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The Guide to a Professional Writing Career – Douglas Smith’s “Playing the Short Game” Review

Write and submit, rinse and repeat, Douglas Smith quote

Write and submit, rinse and repeat, Douglas Smith quote I can’t tell you what you should write. That’s entirely up to you. But if you are the least bit interested in having a career as a fiction writer then I can tell you what to read: Douglas Smith’s “Playing the Short Game: How to Market & Sell Short Fiction”. From now on this is my go-to book for all things related to starting and maintaining my fiction writing career.


Playing the Short Game is a business book. It won’t tell you how to write. It won’t tell you what to write, or how to develop as a writer. There are plenty of other books which do that.

What Playing the Short Game will teach you is how to set up you writing career. Douglas Smith assumes that you want to have a writing career and that you’re willing to work for it. He also makes an assumption that’s as necessary as it is rare in these types of guidebooks: that the reader is smart, driven and capable of making her own decisions. “Your career, your decision” is a recurring quote and Smith does his damnedest to provide you with the information necessary to make informed decisions about your career.

Playing the Short Game is refreshingly well structured with a clear progression from the first chapter (“Why are you writing? Deciding on the type of writing career you want”) to the last (“So long and thanks for the fish: Parting thoughts” which is more than just a reference to Douglas Adams). In between he covers everything you need to know about approaching markets, from query letters to reprint rights (or “free money” as Smith refers to them). He also doesn’t skimp on the ever present advice that writing should come first: don’t waste your time doing things that don’t create more value for your readers.

I was surprised to learn, quite late into the book, that Smith, with over 150 stories published in pro markets, started writing in the late 1990’s. With his resume I would have expected him to be an old, grizzled veteran on his last legs. Instead it looks like he’s built a career over the course of less than a dozen years (less because he had enough materials to publish and sell a “best of” collection, CHIMERASCOPE, came out in 2010), so there’s definitely something to his method.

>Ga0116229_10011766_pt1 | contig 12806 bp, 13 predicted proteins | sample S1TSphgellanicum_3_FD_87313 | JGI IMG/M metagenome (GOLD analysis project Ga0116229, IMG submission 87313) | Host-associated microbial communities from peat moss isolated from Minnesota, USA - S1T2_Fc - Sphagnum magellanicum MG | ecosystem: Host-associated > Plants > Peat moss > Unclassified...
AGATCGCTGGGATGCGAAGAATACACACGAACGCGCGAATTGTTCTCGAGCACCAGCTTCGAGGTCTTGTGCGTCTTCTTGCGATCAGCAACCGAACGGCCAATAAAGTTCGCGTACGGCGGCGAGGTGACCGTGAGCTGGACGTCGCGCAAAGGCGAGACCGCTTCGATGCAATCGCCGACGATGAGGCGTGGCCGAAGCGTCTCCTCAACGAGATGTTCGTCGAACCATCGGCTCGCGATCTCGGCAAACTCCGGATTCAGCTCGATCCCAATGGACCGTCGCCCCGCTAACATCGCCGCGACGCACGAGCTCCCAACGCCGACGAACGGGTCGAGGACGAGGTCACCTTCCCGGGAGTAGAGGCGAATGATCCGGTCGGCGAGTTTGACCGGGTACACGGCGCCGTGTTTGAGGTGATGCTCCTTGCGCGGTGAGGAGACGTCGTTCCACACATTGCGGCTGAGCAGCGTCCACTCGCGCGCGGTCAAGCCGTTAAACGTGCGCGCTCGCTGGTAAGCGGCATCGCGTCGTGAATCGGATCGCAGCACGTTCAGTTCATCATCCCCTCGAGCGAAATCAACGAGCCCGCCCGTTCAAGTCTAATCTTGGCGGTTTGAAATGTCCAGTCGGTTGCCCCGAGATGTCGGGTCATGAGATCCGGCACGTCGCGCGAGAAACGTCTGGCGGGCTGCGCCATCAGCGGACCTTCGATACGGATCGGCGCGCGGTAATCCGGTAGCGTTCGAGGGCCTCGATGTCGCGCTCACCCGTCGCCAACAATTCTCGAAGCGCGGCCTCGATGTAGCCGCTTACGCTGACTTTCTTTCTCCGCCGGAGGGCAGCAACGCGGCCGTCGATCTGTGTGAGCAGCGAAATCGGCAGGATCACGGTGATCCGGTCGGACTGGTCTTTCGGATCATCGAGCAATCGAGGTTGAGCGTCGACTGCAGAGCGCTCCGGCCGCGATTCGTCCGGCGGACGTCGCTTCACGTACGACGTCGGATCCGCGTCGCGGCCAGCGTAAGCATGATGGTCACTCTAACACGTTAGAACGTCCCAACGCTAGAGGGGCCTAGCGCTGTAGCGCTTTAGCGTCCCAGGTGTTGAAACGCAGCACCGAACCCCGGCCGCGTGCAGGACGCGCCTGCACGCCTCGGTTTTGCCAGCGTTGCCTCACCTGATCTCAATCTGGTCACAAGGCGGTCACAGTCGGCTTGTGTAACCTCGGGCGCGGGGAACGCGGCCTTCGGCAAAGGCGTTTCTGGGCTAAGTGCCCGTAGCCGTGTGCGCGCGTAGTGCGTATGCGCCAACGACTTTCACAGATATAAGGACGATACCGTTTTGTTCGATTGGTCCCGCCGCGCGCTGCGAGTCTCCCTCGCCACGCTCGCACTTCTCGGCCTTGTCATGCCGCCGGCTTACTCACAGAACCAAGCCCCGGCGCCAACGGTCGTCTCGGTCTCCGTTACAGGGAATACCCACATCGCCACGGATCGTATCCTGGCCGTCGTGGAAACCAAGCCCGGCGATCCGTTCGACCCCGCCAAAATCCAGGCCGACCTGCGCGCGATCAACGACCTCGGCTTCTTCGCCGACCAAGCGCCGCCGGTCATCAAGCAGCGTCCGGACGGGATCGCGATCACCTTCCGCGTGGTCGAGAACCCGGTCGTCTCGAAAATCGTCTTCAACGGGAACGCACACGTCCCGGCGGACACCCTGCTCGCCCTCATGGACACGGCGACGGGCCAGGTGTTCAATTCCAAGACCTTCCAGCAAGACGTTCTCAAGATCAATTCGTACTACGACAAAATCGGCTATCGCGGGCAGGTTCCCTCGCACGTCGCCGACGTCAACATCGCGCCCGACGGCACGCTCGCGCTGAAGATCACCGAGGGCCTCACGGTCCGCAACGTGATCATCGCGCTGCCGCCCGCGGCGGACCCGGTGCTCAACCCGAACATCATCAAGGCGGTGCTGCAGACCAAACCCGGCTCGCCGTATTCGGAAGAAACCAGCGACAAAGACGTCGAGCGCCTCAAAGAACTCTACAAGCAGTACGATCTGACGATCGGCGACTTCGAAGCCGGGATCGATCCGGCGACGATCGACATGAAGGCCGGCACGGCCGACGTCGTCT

Oh, and I love chapter 12: “Oh, God, They Hate Me: Dealing with Rejections” from which I’ll quote verbatim:

I can give my short fiction credentials in two ways:
Option 1: I have published a novel and three collections, have over a hundred and fifty story sales in twenty-five languages and thirty countries, three award wins, two dozen award short-lists, and over a million words of fiction sold.
Option 2: I’ve been rejected over eight hundred times.
– Douglas Smith

Key points

Understanding Licensing Rights, Douglas Smith quoteSome of the key points in Playing the Short Game:

  • Submit only to pro markets (don’t waste your first rights on semi-pro or worse)
  • Know what rights you license and don’t license anything you don’t need to
  • Don’t be afraid to get rejected, everyone gets rejected (Smith’s record is 65 rejections over the course of 15 years before the story sold – but it did sell to a pro market)
  • A writing career is a numbers game: whoever can keep the most stories in the mail to the most markets wins
  • Everyone’s somewhere on the scale between Arrogant Writer and Fearful Writer (compare this to Orson Scott Card’s quote about genius and drivel), find your spot and know how to use it
  • Make sure to retain and sell second rights and foreign language rights (it’s free money)
  • Oh, and the most important: if you’re willing to learn how to write and can live with rejection then you will be able to make a living as a short story writer

There are a lot (as in a LOT*) more great takeaway points in Playing the Short Game but that’s beyond this review. Read it for yourself. Oh, and it’s eminently quotable – I’ve pulled over 60 quotes from it to my “this I’ve got to remember”-list.

* Not the Polish airline

Who is it for?

I highly recommend Playing the Short Game to:

  • Any writer interested in a career selling short fiction. It will set you on your right path and give you a starting point for in depth research on the finer points of contractual law and selling your work.
  • All beginning writers, those unfamiliar with publishing and particularly magazine publishing. Playing the Short Game will give you a solid basis from which to start. It’s short enough to read fast, accessible enough to understand and thorough enough to give you all you need to start your career.
  • Mid-level writers, those who know how to writer but haven’t quite managed to establish themselves yet. It’s highly likely that you’re going to find out that tidbit of information that lets you change your approach and launch your career and income to new heights.

And if you happen to be a pro in the field, well, you might want to read the parts about secondary sales and foreign rights anyhow. If nothing else you’ll have somewhere to refer newbies to.

Ps. Yes, I liked it!


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  • Filip, thank you for your shout out and this detailed review. I’m glad you found the book of use.

    One tiny tiny request for an edit — my collection is entitled CHIMERASCOPE.

    Thanks again for the review.

    • Filip Wiltgren

      Ops, sorry for the misspelling and big thanks for the book, it was really helpful – now I’ve got a list of top magazines to submit to and stories out to (almost) all of my first picks.

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